This paper seeks to investigate the current shift from the non-intervention norm towards the “Responsibility to Protect,” commonly abbreviated as “RtoP,” which actually mandates intervention in cases of humanitarian intervention disasters. I will look at the May 2011 application of the R2P doctrine to the humanitarian crisis in Libya and assess whether it was a success or a failure. Many critics of the “Responsibility to Protect” norm consider it to be yet another imperial tool used by the West to pursue national interests, so this paper analyzes this argument in detail, referring to case study examples, particularly in the Middle East, in which Western self-interest appears cloaked under humanitarian assistance.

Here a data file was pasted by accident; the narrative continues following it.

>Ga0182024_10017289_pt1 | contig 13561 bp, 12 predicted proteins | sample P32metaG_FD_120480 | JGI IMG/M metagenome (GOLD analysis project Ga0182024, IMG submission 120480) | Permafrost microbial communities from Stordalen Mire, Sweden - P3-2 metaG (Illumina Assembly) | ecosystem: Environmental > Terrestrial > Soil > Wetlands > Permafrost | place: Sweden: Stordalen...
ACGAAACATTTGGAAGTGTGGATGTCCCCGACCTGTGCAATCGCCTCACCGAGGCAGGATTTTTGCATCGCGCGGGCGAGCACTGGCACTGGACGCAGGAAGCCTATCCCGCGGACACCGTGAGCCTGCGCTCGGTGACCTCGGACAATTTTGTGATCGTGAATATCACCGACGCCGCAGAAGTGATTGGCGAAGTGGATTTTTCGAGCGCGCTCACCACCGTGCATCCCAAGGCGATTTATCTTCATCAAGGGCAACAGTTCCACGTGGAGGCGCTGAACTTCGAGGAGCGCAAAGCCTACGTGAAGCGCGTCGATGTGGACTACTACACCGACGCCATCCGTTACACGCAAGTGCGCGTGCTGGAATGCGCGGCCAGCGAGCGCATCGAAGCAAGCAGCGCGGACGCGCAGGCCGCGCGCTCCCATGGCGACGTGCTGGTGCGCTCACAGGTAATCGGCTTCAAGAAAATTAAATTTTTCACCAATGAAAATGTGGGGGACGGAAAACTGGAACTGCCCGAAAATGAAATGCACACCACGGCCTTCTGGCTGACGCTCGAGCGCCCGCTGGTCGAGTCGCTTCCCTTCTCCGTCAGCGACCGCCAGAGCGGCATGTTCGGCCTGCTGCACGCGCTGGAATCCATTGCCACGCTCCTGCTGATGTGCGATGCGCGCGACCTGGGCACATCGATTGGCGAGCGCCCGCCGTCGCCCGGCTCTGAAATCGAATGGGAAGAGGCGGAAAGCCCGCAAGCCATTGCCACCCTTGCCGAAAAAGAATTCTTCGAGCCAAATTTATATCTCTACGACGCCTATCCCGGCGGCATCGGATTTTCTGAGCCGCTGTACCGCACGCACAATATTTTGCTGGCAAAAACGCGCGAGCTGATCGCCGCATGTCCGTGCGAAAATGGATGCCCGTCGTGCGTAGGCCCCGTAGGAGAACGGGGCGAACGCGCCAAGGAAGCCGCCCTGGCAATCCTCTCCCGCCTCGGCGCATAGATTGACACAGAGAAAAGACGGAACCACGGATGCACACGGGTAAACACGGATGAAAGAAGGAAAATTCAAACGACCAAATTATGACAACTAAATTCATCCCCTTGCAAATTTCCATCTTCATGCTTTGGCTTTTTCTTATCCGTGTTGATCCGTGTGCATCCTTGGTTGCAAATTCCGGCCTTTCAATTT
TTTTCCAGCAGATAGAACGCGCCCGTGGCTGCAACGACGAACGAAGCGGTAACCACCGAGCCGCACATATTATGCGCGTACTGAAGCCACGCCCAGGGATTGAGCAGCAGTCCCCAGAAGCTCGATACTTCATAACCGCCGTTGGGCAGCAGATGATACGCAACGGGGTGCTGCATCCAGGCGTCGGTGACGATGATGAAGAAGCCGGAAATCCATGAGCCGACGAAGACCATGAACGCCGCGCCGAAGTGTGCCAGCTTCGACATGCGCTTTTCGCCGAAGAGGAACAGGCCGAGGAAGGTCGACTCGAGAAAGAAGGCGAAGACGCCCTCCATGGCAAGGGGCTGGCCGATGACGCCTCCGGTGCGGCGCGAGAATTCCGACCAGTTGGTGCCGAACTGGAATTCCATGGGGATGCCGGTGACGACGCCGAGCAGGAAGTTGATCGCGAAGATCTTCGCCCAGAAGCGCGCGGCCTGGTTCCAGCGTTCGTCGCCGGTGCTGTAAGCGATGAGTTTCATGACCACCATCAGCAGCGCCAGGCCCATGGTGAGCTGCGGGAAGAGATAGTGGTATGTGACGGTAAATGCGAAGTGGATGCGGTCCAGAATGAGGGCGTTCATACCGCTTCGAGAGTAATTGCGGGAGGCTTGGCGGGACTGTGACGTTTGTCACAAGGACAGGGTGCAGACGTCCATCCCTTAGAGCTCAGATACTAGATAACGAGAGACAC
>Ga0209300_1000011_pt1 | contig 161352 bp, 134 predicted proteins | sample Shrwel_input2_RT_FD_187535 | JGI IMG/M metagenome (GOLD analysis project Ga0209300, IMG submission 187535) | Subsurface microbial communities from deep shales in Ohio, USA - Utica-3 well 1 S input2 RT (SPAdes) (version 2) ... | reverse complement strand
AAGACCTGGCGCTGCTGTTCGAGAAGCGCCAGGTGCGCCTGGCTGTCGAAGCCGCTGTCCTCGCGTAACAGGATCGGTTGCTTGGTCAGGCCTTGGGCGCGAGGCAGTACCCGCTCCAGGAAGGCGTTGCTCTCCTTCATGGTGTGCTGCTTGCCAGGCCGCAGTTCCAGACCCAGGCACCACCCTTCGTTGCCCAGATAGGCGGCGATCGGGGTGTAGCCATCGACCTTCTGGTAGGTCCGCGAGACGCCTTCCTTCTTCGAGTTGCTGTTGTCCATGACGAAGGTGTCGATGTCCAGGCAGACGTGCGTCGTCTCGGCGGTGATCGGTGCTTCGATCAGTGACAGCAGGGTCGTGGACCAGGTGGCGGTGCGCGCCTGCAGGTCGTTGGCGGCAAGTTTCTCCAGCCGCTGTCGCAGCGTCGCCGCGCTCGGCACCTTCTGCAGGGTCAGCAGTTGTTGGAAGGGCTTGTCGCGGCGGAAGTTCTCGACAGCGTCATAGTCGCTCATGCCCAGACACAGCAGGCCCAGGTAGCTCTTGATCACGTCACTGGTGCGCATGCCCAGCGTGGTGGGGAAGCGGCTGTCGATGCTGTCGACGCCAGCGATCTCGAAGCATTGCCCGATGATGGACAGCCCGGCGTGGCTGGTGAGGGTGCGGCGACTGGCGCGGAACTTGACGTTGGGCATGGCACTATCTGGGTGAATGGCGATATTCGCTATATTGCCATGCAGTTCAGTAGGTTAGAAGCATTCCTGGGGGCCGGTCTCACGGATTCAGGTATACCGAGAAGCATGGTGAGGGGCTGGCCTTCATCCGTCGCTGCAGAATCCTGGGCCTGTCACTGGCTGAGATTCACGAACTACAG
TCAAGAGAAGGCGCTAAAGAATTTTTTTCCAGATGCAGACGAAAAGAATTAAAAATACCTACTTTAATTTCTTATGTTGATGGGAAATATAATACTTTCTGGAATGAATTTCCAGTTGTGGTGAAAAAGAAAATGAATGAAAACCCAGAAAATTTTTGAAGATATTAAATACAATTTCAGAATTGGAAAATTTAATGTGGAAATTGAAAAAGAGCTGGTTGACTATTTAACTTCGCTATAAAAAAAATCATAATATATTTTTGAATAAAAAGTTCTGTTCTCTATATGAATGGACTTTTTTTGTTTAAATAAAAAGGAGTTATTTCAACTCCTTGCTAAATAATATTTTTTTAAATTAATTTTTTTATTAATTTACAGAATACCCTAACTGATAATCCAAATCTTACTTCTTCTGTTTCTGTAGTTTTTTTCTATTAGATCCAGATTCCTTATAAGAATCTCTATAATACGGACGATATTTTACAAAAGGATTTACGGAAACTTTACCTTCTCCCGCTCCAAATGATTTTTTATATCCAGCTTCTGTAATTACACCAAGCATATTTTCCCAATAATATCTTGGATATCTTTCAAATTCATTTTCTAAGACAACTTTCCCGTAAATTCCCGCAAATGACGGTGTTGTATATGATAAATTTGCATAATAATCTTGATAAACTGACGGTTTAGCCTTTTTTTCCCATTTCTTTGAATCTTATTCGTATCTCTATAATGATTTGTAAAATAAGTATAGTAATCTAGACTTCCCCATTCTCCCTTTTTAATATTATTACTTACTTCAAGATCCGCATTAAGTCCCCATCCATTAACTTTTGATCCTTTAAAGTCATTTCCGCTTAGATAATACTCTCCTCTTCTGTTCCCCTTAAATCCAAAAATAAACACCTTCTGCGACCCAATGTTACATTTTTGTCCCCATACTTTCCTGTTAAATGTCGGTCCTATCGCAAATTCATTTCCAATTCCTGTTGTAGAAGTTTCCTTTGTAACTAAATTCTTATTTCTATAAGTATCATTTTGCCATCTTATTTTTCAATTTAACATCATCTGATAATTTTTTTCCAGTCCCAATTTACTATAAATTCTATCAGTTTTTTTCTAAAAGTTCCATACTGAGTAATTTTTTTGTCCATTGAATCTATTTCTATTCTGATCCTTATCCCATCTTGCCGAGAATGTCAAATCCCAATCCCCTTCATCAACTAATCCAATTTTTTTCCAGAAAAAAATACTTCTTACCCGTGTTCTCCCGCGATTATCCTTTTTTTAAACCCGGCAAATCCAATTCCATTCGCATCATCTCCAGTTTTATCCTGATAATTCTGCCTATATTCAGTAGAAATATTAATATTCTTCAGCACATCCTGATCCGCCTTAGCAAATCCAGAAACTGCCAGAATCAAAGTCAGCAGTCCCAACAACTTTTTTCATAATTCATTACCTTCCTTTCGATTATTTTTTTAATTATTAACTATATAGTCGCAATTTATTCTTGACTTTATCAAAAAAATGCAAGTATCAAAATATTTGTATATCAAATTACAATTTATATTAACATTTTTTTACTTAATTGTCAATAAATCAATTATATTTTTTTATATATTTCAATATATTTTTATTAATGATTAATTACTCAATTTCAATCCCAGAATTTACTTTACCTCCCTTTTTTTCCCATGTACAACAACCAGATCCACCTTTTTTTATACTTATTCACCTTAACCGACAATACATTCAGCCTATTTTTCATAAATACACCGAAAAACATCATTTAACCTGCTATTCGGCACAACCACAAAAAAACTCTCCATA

"The Responsibility to Protect: Emerging Norm or Failed Doctrine?,"
Global Tides: Vol. 9
, Article 9.
Available at: http://digitalcommons.pepperdine.edu/globaltides/vol9/iss1/9
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